Frank Rocco's family has become deeply entrenched in Virginia football.
All three of his sons - Frank Jr., Dan and David - are head coaches in Virginia. Frank Jr. and David are head coaches and athletic directors, respectively, at Liberty Christian Academy and The Covenant School.
Dan is the head coach at Richmond, which last week played Virginia, which is quarterbacked by Frank Jr.'s son, Michael.
Frank Sr., proud father and grandfather, watched from the stands and was moved to see his legacy splashed all over Scott Stadium.
"Very much so," he said between well-wishes earlier this week. "Saturday was really emotional, especially for my wife [Ann]. With both guys being on the field, to be able to experience that was really, really neat. When you've been to as many games and been involved as long as I have, I can put things in perspective. Knowing we couldn't do anything but let the game play out, I enjoyed it."
Rocco will have intermingled emotions again today when Penn State visits Virginia.
After spending three years as head coach at Altoona Area High School (1979-81), Rocco joined the Nittany Lions' football staff as an administrative assistant. He remained at Penn State in various capacities, including as an assistant coach in 1985, and spent most of his career as the Lions' director of football operations before retiring in 2000.
Though he'll obviously be rooting for the Cavaliers, Rocco, who lives in State College, still calls Penn State "we."
"No question about it," he said of his allegiance to the Nittany Lions (after this week). "We got a chance to watch the first half of Penn State's game last week, and when we left to go to the stadium, I was comfortable we were in good shape. When I heard the final score, I was really bummed out. And shocked."
Like all who have worked at, been associated with or followed Penn State, Rocco, who helped form the National Football Foundation's Central Pennsylvania chapter, was devastated by the Jerry Sandusky scandal and all of its incredible fallout.
"To have it [Penn State] all brought down is unthinkable," he said, "and we've got so far to go.
It's been humbling and embarrassing and coming back is going to be tough - and that's why I want Coach [Bill] O'Brien to do well and bring it back, but it's going to be a tough situation, I'm afraid."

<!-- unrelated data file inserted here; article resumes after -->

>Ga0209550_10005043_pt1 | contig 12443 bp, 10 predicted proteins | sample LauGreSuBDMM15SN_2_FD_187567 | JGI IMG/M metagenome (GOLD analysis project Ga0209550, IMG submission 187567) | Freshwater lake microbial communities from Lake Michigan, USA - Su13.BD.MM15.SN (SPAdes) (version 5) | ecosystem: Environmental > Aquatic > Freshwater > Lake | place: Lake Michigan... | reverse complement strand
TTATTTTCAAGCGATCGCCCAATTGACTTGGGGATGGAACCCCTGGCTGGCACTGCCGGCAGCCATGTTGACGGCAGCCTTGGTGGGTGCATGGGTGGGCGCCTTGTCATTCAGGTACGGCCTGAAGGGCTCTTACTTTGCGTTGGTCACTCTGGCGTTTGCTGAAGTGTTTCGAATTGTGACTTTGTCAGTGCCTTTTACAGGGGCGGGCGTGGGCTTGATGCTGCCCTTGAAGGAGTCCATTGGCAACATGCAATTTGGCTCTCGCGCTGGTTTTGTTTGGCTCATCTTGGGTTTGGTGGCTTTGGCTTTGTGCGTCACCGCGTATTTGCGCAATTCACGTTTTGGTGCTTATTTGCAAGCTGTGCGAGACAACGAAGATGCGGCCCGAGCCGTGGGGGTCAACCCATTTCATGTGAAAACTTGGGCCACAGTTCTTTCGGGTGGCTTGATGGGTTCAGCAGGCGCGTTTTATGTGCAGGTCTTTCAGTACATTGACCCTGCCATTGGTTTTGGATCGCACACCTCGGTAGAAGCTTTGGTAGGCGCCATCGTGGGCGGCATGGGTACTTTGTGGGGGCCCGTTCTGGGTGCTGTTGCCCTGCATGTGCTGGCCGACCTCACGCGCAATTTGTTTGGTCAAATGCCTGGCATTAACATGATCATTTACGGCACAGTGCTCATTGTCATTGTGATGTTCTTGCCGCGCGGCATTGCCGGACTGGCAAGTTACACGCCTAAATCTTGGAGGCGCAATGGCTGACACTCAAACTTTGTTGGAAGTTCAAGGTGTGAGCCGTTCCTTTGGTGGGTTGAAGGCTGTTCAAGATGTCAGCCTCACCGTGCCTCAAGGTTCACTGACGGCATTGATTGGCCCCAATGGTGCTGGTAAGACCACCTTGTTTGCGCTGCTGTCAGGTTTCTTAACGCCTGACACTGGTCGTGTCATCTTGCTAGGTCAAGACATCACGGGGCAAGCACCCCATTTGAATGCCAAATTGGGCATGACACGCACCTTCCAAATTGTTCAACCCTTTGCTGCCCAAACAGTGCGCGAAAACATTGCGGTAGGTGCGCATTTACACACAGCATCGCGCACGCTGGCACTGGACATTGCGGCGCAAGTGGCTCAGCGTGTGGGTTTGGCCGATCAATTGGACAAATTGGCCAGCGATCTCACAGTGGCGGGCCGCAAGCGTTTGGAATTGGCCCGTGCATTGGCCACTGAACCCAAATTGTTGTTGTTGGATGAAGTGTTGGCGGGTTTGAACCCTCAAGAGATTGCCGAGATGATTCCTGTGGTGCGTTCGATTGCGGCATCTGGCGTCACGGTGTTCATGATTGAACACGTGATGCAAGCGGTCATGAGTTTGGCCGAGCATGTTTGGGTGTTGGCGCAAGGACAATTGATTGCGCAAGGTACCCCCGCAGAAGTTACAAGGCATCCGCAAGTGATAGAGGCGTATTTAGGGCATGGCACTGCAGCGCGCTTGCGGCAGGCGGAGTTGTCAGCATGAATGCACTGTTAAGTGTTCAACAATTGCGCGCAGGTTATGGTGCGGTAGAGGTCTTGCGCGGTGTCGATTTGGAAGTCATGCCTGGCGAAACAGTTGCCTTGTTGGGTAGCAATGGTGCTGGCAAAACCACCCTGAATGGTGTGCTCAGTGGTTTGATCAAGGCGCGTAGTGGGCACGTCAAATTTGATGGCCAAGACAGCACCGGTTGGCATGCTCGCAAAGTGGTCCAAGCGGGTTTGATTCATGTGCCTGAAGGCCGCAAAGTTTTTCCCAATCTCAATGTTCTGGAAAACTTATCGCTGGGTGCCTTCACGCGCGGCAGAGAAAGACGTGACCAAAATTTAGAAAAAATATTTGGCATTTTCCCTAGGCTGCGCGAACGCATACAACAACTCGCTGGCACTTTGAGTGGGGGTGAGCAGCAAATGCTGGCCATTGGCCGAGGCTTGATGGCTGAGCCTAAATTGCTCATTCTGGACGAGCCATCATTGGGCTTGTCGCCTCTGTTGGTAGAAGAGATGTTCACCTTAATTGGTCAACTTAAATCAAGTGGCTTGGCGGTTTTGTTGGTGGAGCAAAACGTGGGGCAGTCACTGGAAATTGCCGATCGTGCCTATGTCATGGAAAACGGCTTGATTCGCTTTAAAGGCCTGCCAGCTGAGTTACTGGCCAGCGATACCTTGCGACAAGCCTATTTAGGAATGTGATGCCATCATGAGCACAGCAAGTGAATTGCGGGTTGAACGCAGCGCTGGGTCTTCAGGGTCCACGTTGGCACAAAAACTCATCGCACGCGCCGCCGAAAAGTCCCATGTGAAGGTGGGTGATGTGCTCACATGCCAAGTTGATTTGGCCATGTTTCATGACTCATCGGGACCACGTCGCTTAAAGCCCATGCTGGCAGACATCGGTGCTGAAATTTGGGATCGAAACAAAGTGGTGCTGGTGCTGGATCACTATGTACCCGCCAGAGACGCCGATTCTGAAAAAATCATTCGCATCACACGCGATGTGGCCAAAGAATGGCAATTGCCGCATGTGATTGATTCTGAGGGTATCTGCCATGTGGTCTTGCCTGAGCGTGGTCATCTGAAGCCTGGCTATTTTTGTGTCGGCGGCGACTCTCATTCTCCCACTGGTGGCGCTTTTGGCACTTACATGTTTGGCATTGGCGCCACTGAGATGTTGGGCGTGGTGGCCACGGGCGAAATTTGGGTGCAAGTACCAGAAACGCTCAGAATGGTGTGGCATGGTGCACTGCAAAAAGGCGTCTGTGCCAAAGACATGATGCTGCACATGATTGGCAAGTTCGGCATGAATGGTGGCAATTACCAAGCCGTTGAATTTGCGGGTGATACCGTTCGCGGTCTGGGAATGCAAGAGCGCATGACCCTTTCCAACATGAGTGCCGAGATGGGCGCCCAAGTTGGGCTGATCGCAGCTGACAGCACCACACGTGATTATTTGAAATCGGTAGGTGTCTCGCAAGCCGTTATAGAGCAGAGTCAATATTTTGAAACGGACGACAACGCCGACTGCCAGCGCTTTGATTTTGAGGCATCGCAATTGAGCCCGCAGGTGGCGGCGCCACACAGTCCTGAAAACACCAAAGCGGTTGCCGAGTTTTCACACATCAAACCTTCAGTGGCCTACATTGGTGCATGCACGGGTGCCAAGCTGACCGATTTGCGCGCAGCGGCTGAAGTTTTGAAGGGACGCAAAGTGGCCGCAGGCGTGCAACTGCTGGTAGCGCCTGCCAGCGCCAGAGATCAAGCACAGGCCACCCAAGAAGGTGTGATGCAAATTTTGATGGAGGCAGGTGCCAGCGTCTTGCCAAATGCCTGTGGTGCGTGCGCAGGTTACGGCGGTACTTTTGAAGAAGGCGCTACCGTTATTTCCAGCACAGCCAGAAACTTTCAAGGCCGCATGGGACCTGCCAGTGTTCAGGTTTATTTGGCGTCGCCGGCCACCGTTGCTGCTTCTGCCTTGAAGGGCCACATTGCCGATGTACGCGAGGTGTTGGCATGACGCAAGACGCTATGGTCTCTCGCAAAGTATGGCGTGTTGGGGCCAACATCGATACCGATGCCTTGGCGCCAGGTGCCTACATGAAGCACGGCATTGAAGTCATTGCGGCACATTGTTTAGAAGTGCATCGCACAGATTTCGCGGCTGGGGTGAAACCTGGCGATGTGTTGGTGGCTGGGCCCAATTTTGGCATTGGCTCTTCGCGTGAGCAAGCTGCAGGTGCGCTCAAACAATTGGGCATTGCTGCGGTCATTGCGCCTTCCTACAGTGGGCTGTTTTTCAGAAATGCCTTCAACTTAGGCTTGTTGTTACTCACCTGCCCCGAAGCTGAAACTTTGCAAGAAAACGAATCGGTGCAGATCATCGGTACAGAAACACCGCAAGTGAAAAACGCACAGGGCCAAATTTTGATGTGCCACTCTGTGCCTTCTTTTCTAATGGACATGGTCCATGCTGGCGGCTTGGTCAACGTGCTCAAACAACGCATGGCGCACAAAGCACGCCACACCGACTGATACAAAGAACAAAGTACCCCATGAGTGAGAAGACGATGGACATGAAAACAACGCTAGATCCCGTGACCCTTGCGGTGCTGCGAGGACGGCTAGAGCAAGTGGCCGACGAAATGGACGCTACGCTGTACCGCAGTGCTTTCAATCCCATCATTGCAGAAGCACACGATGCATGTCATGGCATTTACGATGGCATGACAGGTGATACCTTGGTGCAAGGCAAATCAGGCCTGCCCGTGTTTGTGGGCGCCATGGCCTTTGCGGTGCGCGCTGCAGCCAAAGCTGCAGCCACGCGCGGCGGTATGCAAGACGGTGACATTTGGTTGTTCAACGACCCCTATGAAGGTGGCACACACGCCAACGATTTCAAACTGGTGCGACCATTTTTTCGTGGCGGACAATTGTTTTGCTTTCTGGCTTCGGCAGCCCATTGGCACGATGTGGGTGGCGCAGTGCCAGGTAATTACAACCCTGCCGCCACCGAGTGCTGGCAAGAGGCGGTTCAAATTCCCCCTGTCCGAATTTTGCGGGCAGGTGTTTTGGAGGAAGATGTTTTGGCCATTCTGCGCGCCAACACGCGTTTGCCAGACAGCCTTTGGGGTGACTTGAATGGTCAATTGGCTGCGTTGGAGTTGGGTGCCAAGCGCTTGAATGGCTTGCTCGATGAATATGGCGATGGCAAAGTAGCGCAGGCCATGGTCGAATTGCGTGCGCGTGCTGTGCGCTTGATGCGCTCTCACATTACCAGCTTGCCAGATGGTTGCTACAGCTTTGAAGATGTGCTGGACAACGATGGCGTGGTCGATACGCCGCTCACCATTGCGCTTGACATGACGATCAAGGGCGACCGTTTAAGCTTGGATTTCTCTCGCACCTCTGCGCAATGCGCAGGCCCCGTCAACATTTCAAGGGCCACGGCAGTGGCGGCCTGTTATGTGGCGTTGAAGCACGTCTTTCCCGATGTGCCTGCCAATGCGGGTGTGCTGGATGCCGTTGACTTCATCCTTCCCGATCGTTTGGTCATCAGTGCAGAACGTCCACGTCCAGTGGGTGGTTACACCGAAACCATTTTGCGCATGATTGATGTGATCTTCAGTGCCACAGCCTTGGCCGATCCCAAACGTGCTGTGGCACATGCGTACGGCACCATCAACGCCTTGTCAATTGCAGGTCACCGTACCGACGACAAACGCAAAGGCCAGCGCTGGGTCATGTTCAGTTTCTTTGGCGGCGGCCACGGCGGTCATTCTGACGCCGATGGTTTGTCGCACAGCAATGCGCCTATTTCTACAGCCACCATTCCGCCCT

Rocco was interviewed twice for the Freeh report, but said, "There was nothing I could tell them that was pertinent."
He declined to further discuss the matter.
"I've had calls from a lot of people, and I've refused to talk about it," he said. "Everybody involved in this is a friend of mine, and I do not want to comment. I've tried to stay out of it."
Frank Rocco Jr., the Lions' backup quarterback in the late 1970s and for the national championship team of 1982, said his mother and Dottie Sandusky have been close friends and part of a lunch group.
"It's all uncomfortable, but you want to be friends and supportive," Frank Jr. said. "It's complicated, and I know they've struggled getting their arms around the whole idea. I haven't been as close as I once was, but this rocked everyone's world - no matter where you live."
Like his dad, Frank Jr. will be pulling for Penn State to overcome its enormous adversity - starting with Navy's visit next Saturday.
"Obviously with my son on the other team, I won't be rooting for them this week," he said. "I rooted for them very hard against Ohio, and I'll be right back to it after this game - especially now [after the scandal]. I've been very impressed with what I see with Coach O'Brien and how these players have held down the fort."
Frank Jr., from 1979-82, was involved in a PSU quarterback competition that was eventually won by Todd Blackledge and led to Jeff Hostetler's transfer to West Virginia. Rocco's son won the job last year as a sophomore at UVA, has now started 14 straight games and faces a future with a high ceiling.
"Back in my day - we had the Blackledges and the Hostetlers," Frank Jr. said. "There's always those thoughts [for me] of 'what if, what if?' But it wasn't to be, and I'm very thankful my son has been able to hold off all challenges."
Today figures to a proud day for the Rocco family, win or lose, and one the family patriarch will especially enjoy. Frank Rocco Sr. has been in the Penn State football office and been around O'Brien a few times, but he didn't connect the dots, appropriately figuring the new coach had enough on his plate.
Rocco did promise O'Brien, "I won't be at another practice until after the Virginia game," he said, laughing. "I'm hoping by now he sees the significance."
Rudel can be reached at 946-7527 or nrudel@altoona